Michel Franco’s Sundown clocks in at 83 minutes but feels like it takes an eternity to reach its destination. Despite two caliber actors in Tim Roth and Charlotte Gainsbourg and a beautiful setting in Acapulco, this film goes nowhere fast. And while both Roth and Gainsbourg can stand out amongst a lackluster effort, neither of them is given much with which they can work.
Roth and Gainsbourg play Neil and Alice Bennett, who are part of a wealthy family vacationing in Acapulco with two grown children (Samuel Bottomley and Albertine Kotting McMillan). On the surface, things seem fine. This family is enjoying a nice vacation with little to worry about. And then Alice gets a phone call. Someone for whom she cares (presumably, her mother) is in the hospital, and the family has to rush back home. But Neil states he forgot his passport and will catch up with them later. Insert Ron Howard’s Arrested Development narration: Neil doesn’t.
Franco gives the viewer so little to care for. While it’s appreciative that Sundown doesn’t unload a bunch of heavy exposition, there’s this feeling of disinterest that resonates with the film for its entire runtime. When Neil decides to depart from his family and rather spend his time drinking and walking the beach, the viewer is left to question the decisions he is making. They’re also left to question if they should be championing someone who is as morally bankrupt as Neil. Not only does he not rush back to his family’s side; he also starts a little fling with Bernice (Iazua Larios), a nearby shopkeeper.
It’s not revealed until later that Neil and Alice are actually brother and sister. It was their mother that was in the hospital. With each big reveal, it becomes more of a test of the viewer’s patience. Franco’s approach is somewhat admirable in that he doesn’t consider audience members to be idiots. However, it is also extremely frustrating. In the moments when we’re waiting to find out why certain decisions are being made, there’s not much else to latch onto. The relationship between Neil and Bernice is underdeveloped. His moments on the beach carry no weight to them. That is until a random gang attack happens just a few feet from where he’s standing. A shock? Yes. Does it add anything to the rest of the film? Not really.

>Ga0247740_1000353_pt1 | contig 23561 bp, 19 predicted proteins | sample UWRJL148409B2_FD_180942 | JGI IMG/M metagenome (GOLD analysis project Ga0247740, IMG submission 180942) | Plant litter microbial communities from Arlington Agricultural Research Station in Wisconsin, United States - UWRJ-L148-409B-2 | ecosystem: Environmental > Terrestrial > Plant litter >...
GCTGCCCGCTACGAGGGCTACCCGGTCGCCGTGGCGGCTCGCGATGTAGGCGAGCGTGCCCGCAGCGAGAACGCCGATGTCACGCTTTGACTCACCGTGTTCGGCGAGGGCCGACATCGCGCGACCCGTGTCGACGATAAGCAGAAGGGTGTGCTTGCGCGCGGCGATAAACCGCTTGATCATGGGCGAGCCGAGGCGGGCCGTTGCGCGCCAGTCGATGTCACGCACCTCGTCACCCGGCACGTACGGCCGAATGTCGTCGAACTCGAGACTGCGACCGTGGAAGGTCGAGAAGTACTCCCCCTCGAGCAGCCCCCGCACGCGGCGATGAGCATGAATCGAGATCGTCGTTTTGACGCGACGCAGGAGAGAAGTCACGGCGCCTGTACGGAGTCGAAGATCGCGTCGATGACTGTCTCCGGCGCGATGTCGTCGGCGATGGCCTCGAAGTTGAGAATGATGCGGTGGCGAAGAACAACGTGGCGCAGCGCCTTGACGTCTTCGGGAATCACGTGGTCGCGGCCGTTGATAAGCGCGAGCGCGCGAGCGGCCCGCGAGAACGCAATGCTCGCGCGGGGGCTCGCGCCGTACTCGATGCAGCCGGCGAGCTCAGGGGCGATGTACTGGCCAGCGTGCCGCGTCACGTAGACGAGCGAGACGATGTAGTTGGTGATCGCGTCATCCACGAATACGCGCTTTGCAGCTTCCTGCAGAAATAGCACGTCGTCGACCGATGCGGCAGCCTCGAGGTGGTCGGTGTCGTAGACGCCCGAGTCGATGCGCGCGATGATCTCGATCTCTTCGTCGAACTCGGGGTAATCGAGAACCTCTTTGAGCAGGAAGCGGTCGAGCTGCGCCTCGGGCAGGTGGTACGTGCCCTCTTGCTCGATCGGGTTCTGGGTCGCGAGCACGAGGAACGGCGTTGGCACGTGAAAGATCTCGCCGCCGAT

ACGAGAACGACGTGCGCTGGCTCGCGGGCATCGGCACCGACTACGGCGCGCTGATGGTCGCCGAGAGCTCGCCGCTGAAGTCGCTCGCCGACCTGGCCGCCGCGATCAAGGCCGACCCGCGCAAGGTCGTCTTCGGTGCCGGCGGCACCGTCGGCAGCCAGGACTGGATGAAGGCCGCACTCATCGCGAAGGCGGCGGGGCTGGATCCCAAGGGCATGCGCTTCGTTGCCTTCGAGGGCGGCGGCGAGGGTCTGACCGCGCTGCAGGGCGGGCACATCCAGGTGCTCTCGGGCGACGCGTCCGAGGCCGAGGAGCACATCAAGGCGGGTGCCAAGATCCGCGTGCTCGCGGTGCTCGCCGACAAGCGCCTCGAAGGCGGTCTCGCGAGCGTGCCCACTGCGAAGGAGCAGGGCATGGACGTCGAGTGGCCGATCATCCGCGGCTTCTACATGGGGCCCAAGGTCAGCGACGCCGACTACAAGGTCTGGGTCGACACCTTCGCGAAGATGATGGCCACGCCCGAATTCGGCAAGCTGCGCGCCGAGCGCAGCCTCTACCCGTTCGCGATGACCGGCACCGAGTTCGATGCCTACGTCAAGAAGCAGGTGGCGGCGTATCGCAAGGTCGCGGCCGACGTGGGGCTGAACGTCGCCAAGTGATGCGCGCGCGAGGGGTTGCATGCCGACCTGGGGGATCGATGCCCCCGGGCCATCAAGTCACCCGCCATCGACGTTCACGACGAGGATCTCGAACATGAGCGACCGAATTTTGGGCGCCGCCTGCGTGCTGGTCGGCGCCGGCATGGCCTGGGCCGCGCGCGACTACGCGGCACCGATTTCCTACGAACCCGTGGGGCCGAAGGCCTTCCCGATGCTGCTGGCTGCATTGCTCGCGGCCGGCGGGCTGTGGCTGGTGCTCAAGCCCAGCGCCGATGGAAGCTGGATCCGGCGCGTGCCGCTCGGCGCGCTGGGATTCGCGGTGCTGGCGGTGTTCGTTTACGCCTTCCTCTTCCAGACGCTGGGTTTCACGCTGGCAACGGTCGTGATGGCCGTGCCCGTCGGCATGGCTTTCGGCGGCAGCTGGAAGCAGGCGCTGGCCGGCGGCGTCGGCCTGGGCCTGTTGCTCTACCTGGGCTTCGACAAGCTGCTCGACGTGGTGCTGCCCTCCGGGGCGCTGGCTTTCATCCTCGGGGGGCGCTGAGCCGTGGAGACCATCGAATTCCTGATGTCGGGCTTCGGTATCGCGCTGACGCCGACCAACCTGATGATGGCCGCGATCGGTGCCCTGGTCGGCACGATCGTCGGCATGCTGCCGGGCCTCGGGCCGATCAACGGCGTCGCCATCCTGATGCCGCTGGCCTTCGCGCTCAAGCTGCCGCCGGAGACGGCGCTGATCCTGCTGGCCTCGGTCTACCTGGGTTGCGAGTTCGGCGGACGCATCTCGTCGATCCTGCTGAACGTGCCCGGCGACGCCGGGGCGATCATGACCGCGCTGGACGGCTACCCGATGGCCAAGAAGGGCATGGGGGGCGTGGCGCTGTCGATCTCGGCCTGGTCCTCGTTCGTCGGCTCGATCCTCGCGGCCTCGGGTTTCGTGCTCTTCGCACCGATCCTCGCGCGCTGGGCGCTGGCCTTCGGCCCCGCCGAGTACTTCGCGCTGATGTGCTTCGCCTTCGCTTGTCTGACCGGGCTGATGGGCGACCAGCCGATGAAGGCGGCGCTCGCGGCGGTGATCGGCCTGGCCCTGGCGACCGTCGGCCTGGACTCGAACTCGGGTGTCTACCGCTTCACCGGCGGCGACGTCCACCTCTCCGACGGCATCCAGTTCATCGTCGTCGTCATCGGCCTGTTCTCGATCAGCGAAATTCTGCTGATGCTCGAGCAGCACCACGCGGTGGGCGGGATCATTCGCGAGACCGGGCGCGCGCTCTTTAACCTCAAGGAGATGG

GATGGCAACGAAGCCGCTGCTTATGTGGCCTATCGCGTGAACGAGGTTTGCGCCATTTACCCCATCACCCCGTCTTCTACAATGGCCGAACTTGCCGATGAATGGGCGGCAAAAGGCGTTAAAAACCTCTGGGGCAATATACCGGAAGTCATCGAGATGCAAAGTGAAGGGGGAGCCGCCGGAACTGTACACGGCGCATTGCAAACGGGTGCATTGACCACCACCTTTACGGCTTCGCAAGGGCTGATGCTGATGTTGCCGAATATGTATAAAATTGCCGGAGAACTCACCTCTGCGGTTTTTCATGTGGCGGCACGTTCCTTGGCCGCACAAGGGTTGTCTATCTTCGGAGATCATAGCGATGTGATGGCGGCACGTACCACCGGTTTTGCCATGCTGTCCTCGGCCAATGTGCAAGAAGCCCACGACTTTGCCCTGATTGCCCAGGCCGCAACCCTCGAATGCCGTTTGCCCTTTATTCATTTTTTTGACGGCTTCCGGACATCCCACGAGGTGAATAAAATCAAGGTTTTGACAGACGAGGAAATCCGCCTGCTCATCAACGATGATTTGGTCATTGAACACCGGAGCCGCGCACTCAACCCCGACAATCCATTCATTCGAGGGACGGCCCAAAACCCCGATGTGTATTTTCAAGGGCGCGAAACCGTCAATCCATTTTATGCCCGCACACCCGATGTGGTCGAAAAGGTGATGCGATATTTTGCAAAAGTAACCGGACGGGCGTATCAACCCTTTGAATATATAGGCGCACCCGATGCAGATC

Roth gives a blank-faced performance through every moment of Sundown. When Alice is yelling at him over the phone or in person, he comes across as detached. When he spends time with Bernice, he’s a polar opposite in terms of personality. And there’s a reason for all of his apathy, as Franco reveals in the final minutes of the movie.
No spoilers here, but the concluding twist lands with a giant thud. This is most likely not what Franco had in mind when crafting the screenplay. But when it takes a long time to have people figure out why they should care, that is how it will result.